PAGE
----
Despite nearly 60% of European funds being invested sustainably, many fund managers are struggling to contend with rapidly evolving sustainable finance legislation, according to research from MSCI.
The ratings agency’s latest report, ‘Funds and the State of European Sustainable Finance’, found despite €7trn out of €12trn of European assets under management (AUM) being invested in ESG or sustainable strategies, the majority of Article 8 and 9 funds, accounting for 55% of all AUM in Europe, stated no intent towards achieving EU taxonomy alignment in their European ESG Template (EET) reporting. The picture was even more bleak for reported capital and operational expenditure.
According to the paper, this may be attributed to a shortfall in disclosures by underlying companies, whether as a result of the “incomplete nature of the EU taxonomy” or the level of stringency set for sustainable activity.
Although reporting volumes have increased, company disclosure data for EU taxonomy eligibility and alignment criteria remain low, leaving sustainability-minded fund selectors with fewer investment options.
“The question for asset managers has become: how can funds accurately convey their sustainable nature leveraging the EU taxonomy without the necessary bedrock of company disclosures? The short answer is that, right now, they cannot,” said Rumi Mahmood, head of ESG fund research at MSCI, and one of the authors of the report.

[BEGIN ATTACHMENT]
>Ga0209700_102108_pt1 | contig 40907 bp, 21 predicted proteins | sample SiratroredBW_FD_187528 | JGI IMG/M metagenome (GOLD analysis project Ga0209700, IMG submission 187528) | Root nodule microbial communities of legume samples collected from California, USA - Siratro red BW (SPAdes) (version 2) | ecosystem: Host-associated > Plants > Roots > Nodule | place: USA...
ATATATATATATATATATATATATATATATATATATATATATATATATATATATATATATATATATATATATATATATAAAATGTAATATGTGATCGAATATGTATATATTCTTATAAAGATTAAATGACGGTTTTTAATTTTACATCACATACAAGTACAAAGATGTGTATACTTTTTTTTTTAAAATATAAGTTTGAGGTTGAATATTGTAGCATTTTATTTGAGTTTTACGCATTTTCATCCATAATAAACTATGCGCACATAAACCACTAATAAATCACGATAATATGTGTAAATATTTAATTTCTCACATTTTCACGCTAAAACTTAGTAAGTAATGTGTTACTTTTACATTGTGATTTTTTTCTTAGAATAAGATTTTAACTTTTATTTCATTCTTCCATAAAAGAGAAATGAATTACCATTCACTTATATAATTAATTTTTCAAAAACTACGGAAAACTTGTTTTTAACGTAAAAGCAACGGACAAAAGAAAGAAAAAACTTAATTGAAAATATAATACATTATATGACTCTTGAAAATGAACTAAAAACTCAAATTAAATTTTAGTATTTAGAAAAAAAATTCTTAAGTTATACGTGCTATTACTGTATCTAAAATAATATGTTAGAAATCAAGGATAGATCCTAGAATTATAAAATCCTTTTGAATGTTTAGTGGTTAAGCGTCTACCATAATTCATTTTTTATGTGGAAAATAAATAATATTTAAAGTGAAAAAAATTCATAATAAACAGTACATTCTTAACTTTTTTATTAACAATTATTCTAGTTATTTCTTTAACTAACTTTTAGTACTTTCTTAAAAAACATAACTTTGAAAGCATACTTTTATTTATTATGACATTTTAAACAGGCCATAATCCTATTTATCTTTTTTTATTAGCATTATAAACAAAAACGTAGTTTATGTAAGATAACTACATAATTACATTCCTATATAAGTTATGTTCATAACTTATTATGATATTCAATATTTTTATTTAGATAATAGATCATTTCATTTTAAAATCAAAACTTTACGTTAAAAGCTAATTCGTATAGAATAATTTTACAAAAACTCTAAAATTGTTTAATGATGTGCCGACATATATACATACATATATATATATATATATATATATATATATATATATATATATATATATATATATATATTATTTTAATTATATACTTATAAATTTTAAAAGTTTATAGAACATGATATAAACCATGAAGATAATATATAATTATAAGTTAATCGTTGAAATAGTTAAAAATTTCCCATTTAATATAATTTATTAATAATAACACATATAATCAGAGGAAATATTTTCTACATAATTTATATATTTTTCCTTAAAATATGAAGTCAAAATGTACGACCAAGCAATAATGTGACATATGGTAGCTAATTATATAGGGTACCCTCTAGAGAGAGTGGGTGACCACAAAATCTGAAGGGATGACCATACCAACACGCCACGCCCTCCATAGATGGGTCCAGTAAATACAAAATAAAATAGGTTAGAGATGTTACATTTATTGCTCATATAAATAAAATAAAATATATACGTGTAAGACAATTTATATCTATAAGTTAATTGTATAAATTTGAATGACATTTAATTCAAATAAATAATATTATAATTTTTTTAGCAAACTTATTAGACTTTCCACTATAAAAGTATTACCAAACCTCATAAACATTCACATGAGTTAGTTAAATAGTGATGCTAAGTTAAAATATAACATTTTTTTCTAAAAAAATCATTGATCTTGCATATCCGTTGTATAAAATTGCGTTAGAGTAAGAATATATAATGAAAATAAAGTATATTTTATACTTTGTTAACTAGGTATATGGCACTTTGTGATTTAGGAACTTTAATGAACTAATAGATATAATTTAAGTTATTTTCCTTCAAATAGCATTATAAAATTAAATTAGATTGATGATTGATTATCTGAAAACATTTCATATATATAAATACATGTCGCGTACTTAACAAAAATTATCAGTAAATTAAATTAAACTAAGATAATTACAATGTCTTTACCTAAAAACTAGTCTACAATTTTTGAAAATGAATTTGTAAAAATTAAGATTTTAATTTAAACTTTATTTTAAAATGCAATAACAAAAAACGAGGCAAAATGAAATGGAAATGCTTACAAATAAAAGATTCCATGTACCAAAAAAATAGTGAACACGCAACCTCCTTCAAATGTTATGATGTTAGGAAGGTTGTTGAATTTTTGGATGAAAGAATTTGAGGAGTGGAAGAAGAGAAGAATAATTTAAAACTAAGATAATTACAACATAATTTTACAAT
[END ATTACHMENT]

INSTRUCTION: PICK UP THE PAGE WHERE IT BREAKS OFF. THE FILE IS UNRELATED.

“Overall, company reporting is increasing, but the disclosure data required for the specific EU taxonomy alignment criteria and eligibility is still not widely available. It is not immediately clear when we can expect that to change.
“The impact is that sustainability-minded fund selectors have a limited pool of options to invest in, which may be challenging for mandates that require a minimum level of EU taxonomy-alignment while balancing diversification needs. The industries held in suitable funds are generally those most able to report in line with EU taxonomy, which is most commonly clean energy.”
However, while the European regulatory environment remains in flux, opportunities may arise as end investors become more accustomed to how sustainability is integrated into the investment process.
The report revealed a high level of dispersion on the disclosure of environmental Principle Adverse Impact (PAI) indicators, such as emissions-based metrics. European companies led the way with over 90% over European-domiciled large- and mid-cap firms disclosing Scope 1 and 2 emissions.
Based on data disclosed in the EET as of March 2023, over half the funds had committed to reducing or mitigating at least one SFDR PAI in their investment strategy, including 90% of Article 8 and 9 funds.